One of three men charged in connection with the slaying of Carlos Kelly in late March pleaded not guilty to first-degree robbery and second-degree murder in court on Monday.
Felson Barney, 29, waived formal arraignment and made the plea, the first by any of the three suspects arrested in connection with the slaying. The other suspects, Travis Midgyett, 26, and Rodney Cunningham, 30, were in the Boone County Jail on Tuesday awaiting court appearances.
Thirteenth Judicial Circuit Judge Gene Hamilton denied a request by Barney’s attorney, Amy O’Keefe, to ban videotaping in the courtroom.
O’Keefe also asked Hamilton for a change of venue for jury selection. Hamilton asked O’Keefe and assistant prosecuting attorney Dan Knight to provide 10 locations each for jury selection.
Barney was being held in Boone County Jail on Tuesday on a bond of $1 million, as was Midgyett. Cunningham was also being held in jail, but on a $1.5 million bond that included charges not related to the homicide.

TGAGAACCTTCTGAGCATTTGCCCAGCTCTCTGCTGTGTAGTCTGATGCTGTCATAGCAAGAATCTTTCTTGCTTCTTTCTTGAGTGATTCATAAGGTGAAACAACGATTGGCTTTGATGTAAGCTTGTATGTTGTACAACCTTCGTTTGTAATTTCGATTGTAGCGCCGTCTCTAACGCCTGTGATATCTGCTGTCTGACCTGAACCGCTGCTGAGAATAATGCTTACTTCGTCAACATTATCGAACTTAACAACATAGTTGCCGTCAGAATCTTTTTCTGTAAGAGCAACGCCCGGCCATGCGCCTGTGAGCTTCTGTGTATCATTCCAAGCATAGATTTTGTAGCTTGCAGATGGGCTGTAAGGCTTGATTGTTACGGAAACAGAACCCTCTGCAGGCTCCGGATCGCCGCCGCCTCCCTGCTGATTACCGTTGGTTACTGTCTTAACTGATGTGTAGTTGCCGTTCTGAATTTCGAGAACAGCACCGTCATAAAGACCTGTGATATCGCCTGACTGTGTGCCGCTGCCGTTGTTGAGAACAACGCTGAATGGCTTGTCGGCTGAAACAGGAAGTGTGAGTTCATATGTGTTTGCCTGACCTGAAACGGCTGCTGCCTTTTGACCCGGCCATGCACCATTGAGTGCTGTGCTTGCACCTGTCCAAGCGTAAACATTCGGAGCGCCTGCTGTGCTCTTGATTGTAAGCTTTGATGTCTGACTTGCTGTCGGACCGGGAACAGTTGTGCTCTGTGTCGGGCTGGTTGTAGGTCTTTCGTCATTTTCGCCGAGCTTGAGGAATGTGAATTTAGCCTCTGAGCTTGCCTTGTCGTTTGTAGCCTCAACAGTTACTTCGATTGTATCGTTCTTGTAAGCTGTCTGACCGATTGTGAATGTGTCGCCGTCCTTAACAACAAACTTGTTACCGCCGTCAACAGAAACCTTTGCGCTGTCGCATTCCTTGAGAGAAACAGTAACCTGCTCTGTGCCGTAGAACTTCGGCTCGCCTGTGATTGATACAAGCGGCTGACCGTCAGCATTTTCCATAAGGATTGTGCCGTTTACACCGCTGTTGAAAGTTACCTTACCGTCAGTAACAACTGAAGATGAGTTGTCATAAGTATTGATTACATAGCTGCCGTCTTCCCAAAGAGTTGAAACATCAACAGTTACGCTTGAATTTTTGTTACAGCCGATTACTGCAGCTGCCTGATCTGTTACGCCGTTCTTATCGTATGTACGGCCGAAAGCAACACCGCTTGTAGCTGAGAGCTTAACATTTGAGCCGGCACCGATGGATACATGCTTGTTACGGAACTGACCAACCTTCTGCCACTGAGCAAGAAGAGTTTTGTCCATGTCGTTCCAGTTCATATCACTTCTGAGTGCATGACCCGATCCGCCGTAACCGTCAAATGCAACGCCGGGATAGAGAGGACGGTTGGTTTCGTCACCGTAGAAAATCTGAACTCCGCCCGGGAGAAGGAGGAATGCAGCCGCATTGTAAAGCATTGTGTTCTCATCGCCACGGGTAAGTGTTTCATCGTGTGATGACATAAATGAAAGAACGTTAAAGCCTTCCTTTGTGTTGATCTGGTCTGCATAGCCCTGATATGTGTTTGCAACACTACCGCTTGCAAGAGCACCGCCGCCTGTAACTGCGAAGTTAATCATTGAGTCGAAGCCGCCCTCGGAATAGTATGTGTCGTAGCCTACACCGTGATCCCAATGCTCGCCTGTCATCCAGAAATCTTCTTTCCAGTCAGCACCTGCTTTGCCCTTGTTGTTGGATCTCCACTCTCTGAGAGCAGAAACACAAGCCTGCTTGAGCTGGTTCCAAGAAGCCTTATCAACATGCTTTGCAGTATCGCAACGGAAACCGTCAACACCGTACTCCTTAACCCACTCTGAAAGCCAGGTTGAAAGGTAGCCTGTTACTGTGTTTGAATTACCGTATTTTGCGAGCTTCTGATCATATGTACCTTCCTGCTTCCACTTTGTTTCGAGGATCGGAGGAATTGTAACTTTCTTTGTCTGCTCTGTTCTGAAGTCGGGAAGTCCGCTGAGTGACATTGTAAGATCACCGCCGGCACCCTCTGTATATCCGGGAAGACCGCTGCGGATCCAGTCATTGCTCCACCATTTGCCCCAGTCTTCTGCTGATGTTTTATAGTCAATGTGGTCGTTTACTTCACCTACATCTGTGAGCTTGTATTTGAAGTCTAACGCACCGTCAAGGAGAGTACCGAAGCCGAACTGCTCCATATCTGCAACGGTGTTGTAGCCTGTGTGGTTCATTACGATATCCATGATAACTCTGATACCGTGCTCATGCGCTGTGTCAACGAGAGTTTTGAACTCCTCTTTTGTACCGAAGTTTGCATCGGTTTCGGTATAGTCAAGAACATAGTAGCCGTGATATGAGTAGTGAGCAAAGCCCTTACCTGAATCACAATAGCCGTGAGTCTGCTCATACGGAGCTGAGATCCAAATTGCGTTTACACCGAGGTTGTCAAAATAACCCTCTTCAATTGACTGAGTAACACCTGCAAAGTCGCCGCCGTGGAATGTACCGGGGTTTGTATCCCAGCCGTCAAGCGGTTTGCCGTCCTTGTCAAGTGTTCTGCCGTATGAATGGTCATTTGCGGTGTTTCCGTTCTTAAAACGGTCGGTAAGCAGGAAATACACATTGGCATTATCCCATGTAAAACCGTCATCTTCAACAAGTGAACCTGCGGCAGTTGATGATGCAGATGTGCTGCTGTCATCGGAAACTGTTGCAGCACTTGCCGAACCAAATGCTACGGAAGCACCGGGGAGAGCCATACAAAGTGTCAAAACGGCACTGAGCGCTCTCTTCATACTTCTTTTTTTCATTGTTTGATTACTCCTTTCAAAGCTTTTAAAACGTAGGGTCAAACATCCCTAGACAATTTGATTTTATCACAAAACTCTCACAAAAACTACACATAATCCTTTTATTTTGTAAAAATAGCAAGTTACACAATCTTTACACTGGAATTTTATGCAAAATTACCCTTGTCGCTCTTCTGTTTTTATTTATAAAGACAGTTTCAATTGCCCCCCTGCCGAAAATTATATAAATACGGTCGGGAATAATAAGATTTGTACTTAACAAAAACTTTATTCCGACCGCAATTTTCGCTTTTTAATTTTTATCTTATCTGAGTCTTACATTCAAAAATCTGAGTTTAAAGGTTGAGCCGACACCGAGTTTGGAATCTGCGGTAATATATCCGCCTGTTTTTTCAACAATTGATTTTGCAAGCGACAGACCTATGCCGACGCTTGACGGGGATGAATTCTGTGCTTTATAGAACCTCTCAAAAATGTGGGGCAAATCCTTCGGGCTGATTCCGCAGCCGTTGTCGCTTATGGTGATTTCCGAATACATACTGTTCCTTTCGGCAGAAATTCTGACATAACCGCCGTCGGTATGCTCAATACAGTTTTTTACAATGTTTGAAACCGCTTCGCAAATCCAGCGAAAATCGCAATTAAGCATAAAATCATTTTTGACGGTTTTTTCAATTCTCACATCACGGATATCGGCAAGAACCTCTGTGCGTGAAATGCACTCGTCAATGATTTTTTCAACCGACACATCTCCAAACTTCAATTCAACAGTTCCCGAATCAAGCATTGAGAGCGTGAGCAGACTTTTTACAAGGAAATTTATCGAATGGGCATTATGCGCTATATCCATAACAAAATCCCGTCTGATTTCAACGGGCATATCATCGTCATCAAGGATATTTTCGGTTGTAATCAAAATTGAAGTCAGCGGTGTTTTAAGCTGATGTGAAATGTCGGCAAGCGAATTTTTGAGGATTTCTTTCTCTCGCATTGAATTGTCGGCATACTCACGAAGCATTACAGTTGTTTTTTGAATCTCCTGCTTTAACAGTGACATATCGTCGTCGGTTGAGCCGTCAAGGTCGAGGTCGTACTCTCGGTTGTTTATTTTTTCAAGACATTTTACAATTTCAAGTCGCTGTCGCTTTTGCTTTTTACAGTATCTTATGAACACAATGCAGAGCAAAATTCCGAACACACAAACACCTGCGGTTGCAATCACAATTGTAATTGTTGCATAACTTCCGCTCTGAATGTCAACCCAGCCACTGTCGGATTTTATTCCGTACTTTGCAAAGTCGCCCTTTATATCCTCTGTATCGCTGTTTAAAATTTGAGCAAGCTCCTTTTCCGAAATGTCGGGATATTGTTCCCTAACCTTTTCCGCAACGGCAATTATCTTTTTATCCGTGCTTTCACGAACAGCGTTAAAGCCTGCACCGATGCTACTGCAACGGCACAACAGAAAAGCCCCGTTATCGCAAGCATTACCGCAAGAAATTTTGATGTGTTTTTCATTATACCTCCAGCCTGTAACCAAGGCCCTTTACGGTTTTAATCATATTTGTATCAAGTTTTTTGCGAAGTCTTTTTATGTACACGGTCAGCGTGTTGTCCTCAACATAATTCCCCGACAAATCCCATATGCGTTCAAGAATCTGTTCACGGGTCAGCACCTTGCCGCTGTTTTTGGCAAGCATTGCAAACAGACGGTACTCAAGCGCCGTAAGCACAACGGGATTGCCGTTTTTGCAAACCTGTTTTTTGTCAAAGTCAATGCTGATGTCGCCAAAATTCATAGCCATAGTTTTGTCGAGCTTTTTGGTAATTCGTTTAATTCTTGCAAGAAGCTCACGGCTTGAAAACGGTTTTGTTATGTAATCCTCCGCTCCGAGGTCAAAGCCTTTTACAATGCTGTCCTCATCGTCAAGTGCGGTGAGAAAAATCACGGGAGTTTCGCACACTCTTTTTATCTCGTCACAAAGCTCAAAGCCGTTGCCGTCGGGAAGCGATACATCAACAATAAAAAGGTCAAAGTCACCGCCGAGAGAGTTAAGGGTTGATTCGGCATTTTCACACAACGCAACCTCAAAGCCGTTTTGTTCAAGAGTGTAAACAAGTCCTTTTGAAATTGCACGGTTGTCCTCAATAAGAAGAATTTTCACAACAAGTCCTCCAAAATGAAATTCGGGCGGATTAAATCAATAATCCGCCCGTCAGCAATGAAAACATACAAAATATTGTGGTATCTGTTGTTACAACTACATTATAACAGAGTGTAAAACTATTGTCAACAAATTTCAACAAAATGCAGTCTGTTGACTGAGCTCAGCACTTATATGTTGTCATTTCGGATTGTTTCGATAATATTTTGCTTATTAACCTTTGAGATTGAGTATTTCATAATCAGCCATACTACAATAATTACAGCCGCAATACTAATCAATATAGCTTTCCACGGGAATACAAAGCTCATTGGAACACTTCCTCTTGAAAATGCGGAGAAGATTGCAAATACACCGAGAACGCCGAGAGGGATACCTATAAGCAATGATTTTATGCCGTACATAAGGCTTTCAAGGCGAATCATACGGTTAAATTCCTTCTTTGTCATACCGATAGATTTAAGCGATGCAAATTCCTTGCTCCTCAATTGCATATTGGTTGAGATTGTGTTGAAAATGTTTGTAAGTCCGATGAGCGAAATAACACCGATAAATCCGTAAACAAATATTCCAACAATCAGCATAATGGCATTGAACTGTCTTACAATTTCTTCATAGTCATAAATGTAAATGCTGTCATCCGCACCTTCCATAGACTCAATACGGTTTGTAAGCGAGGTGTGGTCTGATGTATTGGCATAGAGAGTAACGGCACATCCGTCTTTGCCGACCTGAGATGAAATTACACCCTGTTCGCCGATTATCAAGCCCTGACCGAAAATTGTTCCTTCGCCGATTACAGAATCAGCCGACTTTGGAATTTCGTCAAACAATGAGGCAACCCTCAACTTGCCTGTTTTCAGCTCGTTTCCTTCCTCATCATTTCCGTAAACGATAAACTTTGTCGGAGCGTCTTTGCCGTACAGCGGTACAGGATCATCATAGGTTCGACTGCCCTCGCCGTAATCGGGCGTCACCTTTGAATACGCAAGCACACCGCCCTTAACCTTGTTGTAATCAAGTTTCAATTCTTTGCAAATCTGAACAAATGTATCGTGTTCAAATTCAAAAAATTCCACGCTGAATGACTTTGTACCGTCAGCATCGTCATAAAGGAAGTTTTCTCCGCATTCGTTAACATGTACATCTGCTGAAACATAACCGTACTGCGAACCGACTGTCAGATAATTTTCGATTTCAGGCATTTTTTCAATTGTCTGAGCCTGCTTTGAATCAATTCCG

Police found Kelly, 34, dead in his Cynthia Drive apartment on the morning of March 29. An autopsy report revealed that Kelly died from a blow to the head. Columbia police Capt. Brad Nelson said police interviewed four witnesses who said they were in the apartment when the crime occurred. One of the witnesses had suffered a stab wound to the leg.
Police arrested Barney on April 1, and Midgyett and Cunningham on April 2. Police charged each with first-degree robbery and second-degree murder.
In a probable cause statement filed in April, police said Midgyett was carrying a handgun when the three men forced their way into Kelly’s residence. According to the statement, Midgyett handed the gun to Barney so he would have his hands free to hit Kelly in the head with a wooden board. Barney, in turn, handed the gun to Cunningham so he would have his hands free to hit one of the people who were in the apartment in the head with a flashlight and stab the person several times in the leg, the statement said.
Columbia police Capt. Brad Nelson called the homicide “drug-related.”